>> Also, be very very careful what you measure when you measure
>> queries. You absolutely *have* to put some instrumentation in
>> the code since "slow queries" can result from things other than
>> searching. For instance, iterating over a Hits object for 100s of
>> documents....
>>
> The Query speeds are much faster than what I need :-) So no  
> complains here.
>> Show the code, man <G>!
>>
> Code below. EvIndexer is the base class. There are two subclasses  
> which implement addEvFieldsToIndexDoc() (template pattern) to add  
> different fields to the index. that code is also pasted below
>
> --Code ---
>
> BaseClass
>
>   public EvIndexer(String indexName) throws Exception {
>       this.name = indexName;
>       a = new KeywordAnalyzer();
>       INDEX_PATH = System.getProperty(StoreManager.PROP_DB_DB_LOC,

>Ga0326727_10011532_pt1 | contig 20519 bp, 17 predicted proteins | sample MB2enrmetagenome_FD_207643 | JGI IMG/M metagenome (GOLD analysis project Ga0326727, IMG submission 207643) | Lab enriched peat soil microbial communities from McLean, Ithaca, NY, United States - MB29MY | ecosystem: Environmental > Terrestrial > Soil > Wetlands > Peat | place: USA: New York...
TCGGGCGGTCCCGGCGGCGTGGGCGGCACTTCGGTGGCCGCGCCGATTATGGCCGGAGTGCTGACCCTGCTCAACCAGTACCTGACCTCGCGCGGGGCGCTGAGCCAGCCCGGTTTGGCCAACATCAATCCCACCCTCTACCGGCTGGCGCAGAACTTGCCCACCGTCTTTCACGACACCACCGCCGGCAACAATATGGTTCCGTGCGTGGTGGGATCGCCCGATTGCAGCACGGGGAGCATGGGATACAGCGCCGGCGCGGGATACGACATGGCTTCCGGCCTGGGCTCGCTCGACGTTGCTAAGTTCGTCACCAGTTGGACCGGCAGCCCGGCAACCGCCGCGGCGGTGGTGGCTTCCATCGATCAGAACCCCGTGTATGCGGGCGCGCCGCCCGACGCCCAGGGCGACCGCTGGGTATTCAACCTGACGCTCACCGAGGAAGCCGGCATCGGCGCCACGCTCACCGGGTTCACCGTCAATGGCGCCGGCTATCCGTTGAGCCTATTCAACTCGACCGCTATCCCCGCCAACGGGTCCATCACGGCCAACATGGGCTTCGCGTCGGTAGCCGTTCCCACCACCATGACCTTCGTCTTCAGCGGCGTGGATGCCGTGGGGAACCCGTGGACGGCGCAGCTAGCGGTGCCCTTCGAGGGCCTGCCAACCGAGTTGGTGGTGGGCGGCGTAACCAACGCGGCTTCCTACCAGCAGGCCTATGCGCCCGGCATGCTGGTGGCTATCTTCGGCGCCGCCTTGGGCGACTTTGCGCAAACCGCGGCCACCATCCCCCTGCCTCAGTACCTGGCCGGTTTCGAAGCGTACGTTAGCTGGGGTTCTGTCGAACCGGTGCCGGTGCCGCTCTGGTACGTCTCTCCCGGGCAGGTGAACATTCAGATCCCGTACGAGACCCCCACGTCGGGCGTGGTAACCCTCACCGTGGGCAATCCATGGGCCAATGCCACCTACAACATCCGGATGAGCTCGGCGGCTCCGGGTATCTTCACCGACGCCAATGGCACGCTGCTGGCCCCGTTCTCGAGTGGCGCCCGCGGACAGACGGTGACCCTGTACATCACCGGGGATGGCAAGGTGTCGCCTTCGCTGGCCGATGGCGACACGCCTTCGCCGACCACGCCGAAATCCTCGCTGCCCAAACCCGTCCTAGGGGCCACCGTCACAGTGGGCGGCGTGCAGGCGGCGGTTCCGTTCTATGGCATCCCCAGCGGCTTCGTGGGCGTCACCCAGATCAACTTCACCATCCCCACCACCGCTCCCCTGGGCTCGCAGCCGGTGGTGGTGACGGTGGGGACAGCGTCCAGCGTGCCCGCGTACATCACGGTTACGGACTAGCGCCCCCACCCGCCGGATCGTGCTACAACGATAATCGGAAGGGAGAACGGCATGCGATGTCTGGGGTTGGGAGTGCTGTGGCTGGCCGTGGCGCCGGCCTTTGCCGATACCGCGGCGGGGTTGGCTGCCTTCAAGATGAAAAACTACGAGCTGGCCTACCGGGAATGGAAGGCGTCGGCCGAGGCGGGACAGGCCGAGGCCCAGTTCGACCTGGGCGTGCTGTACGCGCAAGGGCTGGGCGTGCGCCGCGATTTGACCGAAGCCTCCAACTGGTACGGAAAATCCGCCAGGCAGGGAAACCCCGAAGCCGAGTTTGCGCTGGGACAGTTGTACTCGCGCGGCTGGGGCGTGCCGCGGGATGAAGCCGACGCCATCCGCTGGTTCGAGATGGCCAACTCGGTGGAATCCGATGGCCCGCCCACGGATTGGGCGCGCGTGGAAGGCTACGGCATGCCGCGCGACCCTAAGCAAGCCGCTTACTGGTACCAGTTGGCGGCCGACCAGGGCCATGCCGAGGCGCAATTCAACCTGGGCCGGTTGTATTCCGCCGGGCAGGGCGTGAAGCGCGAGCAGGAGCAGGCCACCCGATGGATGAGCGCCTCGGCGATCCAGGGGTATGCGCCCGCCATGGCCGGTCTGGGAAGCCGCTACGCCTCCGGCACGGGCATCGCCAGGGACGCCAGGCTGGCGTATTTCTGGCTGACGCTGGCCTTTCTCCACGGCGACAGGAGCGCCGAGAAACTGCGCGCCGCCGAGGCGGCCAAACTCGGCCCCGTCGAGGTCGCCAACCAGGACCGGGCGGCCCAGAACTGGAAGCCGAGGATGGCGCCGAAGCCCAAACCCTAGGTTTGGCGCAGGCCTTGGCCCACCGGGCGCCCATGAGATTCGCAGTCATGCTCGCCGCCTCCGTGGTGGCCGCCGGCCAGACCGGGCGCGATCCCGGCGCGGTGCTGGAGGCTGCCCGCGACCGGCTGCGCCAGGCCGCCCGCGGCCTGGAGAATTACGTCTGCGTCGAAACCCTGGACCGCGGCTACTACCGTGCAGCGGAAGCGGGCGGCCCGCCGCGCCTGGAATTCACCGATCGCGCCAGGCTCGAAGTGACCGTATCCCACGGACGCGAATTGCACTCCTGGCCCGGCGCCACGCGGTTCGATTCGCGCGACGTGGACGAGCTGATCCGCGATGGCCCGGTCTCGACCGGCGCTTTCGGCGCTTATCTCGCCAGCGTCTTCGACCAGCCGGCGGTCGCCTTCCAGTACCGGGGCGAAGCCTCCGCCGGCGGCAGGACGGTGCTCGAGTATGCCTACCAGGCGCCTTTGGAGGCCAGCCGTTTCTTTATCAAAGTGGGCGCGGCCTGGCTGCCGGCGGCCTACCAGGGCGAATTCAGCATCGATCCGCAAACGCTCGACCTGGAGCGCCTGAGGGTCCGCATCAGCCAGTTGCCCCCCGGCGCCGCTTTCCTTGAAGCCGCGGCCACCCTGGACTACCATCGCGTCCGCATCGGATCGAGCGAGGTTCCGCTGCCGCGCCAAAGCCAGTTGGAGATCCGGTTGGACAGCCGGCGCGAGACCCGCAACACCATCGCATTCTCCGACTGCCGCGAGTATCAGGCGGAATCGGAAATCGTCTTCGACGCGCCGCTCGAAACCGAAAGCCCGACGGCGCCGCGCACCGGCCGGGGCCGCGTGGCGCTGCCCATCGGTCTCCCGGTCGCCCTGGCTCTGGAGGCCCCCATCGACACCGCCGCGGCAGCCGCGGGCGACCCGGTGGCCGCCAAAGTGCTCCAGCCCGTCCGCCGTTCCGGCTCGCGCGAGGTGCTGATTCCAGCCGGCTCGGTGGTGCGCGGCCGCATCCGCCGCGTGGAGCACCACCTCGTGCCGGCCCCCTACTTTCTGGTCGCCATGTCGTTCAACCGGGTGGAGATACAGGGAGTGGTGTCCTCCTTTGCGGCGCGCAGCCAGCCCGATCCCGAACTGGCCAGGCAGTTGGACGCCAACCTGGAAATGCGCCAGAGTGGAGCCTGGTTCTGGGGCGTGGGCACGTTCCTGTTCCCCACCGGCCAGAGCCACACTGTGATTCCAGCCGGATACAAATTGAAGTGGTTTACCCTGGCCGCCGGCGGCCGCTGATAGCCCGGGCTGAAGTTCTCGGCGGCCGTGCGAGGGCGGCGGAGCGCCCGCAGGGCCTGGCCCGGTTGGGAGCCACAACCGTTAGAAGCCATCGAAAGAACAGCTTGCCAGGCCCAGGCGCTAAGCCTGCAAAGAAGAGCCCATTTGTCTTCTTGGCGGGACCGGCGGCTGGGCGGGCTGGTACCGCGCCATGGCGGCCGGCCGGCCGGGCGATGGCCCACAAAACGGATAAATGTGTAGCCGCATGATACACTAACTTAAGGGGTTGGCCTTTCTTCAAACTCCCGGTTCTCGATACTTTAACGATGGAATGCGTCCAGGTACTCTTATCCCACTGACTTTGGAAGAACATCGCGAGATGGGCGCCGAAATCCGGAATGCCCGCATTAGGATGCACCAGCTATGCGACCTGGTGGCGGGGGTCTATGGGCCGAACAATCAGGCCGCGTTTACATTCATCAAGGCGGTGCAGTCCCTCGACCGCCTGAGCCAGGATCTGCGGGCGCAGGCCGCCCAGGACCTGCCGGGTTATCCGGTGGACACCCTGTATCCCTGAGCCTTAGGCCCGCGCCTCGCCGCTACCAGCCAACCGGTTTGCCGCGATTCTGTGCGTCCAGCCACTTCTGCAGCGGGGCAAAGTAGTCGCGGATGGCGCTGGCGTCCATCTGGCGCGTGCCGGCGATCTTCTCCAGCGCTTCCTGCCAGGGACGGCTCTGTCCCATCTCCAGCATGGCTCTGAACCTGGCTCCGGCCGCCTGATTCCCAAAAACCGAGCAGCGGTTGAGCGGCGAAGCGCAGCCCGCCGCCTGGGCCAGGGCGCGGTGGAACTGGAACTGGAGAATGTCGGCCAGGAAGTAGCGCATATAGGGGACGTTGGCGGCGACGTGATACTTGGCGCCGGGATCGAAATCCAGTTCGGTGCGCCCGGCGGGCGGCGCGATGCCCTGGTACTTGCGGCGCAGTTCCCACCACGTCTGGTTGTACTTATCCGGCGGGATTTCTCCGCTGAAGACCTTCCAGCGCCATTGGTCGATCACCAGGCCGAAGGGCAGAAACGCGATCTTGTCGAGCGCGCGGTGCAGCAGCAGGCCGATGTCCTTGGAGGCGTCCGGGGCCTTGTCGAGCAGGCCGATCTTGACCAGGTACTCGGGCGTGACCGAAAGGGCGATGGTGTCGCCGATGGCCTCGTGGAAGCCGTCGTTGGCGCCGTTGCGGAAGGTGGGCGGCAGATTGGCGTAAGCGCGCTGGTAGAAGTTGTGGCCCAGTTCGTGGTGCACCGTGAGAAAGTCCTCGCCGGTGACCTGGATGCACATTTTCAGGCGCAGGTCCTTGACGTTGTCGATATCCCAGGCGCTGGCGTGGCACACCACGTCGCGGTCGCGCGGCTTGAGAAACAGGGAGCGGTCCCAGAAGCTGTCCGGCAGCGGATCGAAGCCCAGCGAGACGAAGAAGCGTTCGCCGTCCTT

> "./index/");
>       FSDirectory directory = FSDirectory.getDirectory(INDEX_PATH +  
> File.separatorChar + indexName, NoLockFactory.getNoLockFactory());
>       indexWriter = new IndexWriter(directory, a,  
> IndexWriter.MaxFieldLength.LIMITED);              // 
> indexWriter.setUseCompoundFile(false);
>       //indexWriter.setRAMBufferSizeMB(256);
>         }
>       /** Method implemented by extending classes to add data into  
> the index document for the
>    *  given event
>    *
>    * @param d
>    */
>   protected abstract void addEvFieldsToIndexDoc(Document d, Ev event);
>     public void addToIndex(Ev ev) throws Exception {
>       noOfEventsIndexed++;
>       Document d = new Document();              
> addEvFieldsToIndexDoc(d, ev);
>       indexWriter.addDocument(d);